Ben Patch is best known for being a BYU men’s volleyball powerhouse, but what many BYU students may not know is he’s also behind the camera for a thriving photography business.
After sitting out for 11 matches of the 2017 season because of a groin injury, Patch recently returned to the court and had his 1,000th career kill in the game against No. 1 Long Beach State.
Off the court, Patch can be found with couples taking their pictures. With nearly 90,000 followers on Instagram, Patch has built an impressive brand with intimate, expressive and story-telling photographs.
Surprisingly, Patch bought his first digital camera just two years ago.
Patch returned home from his LDS mission to Columbus, Ohio, in the summer of 2015. He spent the summer in California playing volleyball for Team USA and started using his iPhone camera to take pictures of his surroundings. When Patch returned to Utah, several of his friends who are photographers and social media influencers encouraged him to invest in a digital camera.
“I’d never owned a digital camera in my life,” Patch said. “So, I literally bought the nicest one you could get.”
Patch used his new Canon 6D camera to start taking pictures of his friends, especially his teammates and their wives. They in turn promoted his photographs through their social media platforms.
Patch has since collaborated with some of Utah’s biggest Instagrammers and has traveled the Northern Hemisphere. He said his favorite shoot was in Iceland.
Photography isn’t Patch’s main focus, despite his success. He said maintaining volleyball as priority with photography as a hobby has balanced his life.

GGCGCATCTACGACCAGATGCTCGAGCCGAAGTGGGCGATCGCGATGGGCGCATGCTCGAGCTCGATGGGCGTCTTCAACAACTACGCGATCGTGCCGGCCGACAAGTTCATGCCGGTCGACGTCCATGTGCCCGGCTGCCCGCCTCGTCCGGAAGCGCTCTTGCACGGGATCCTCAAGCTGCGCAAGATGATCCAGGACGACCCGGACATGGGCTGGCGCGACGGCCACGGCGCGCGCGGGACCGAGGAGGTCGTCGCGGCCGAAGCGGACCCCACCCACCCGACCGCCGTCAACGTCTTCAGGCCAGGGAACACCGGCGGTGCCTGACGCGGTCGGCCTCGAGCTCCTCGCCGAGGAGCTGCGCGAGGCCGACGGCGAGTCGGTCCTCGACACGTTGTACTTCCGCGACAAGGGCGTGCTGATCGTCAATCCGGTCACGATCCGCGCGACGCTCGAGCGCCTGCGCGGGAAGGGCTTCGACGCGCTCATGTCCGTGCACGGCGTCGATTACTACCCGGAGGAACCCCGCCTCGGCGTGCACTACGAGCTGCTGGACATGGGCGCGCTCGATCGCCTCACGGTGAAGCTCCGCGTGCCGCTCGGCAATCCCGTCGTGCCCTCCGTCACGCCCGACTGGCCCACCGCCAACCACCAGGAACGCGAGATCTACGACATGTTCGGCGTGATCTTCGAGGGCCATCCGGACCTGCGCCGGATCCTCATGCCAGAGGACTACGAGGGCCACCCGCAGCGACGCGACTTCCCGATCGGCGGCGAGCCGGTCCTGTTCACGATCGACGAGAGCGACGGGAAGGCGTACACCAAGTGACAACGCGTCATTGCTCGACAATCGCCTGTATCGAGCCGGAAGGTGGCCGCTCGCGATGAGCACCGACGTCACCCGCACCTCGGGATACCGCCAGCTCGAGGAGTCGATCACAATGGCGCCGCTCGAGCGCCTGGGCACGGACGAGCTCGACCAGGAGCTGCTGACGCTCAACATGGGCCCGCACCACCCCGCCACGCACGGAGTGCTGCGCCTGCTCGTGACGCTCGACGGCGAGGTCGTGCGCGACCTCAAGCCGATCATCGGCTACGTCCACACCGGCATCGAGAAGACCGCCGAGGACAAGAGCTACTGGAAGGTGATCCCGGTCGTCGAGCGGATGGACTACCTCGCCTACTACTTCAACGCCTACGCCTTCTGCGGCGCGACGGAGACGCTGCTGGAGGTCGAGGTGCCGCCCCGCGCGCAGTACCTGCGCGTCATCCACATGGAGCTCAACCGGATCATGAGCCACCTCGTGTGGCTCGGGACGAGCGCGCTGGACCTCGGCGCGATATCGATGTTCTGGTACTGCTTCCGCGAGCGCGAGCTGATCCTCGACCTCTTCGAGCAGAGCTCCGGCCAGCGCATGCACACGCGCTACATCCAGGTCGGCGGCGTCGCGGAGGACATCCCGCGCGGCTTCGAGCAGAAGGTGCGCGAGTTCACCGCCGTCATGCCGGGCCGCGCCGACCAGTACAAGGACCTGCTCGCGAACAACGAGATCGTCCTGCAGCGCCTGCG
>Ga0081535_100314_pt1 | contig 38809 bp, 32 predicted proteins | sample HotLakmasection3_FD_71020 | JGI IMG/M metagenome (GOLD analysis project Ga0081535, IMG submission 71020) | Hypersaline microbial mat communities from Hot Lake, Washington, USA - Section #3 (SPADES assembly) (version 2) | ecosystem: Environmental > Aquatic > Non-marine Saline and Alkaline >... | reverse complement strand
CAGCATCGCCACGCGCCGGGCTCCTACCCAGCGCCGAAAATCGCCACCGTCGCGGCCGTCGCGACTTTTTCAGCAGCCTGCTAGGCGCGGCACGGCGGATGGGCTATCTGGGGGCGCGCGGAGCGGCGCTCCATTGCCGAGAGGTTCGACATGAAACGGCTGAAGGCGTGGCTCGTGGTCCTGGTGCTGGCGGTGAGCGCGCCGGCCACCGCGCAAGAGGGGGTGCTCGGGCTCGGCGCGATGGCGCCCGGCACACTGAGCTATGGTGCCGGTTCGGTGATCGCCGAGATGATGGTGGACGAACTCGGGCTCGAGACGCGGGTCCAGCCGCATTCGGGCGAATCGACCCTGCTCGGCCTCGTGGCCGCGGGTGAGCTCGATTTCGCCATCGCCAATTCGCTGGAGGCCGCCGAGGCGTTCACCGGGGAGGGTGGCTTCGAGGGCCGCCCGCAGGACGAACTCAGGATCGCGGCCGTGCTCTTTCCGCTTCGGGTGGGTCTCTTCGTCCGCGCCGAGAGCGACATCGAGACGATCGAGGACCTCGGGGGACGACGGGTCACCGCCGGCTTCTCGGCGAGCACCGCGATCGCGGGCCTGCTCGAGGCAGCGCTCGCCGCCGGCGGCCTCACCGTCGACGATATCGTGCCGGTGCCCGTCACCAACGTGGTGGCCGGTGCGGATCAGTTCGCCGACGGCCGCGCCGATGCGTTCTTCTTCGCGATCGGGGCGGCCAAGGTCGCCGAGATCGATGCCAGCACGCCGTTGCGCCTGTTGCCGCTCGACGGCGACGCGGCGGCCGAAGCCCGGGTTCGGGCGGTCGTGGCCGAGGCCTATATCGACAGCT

“It helps me let go and focus on something else,” Patch said. “I just make sure that volleyball stays a priority and photography as something I love.”
He does most of his photo shoots on Sundays and during the week, sometimes even hustling straight to a shoot right after practice.
Patch said he chose wedding photography because he loves meeting and interacting with people.
“I think a lot of photographers will take on any client, and they can do the same thing over and over again. But I really wanted to get into this because I wanted to learn people’s stories,” Patch said. “Before I do any kind of shoot, I spend a long time with the couple. Then it also means something for me to take photos of people I know.”
Patch said he spends a lot of time doing video calls, emailing and texting with couples before the shoot so he can truly get to know them as a couple. He said his photo shoots are rather long because he wants to express their story.
“For the first 30 minutes, we will just drive around together hanging out, telling stories, so it just feels like we are like family,” Patch said.
Patch recently held a workshop for photographers to come and learn his style and process. Patch said the workshop was not only about showing people how he shoots, but about empowering each person to be an individual artist.
“Photography to me is not a competitive thing at all. I think that photography is for everyone and really about every person being their own artist,” Patch said. “Right now in Utah, there is this thing where everyone is trying to do what someone else is doing, and I want people to be empowered to think for themselves.”
While Patch’s photography business is taking off, his volleyball life is about to change directions. Patch is headed to Europe after BYU’s volleyball season ends to become a professional volleyball player. He said he hopes the change will give him more time to take photos.
“College volleyball isn’t as demanding (as professional volleyball), but there are other things like school, family and friends that require a lot,” Patch said. “Pro volleyball also takes a lot of time, but you also have a lot more downtime because volleyball is the only thing I’ll be doing.”
Patch has already shot plenty of photos in Europe and said he hopes his photography business will grow even more once he’s there more long-term. With another 10–15 more years ahead of him as a professional volleyball player, there may be lots of stories he’ll be able to shoot along the way.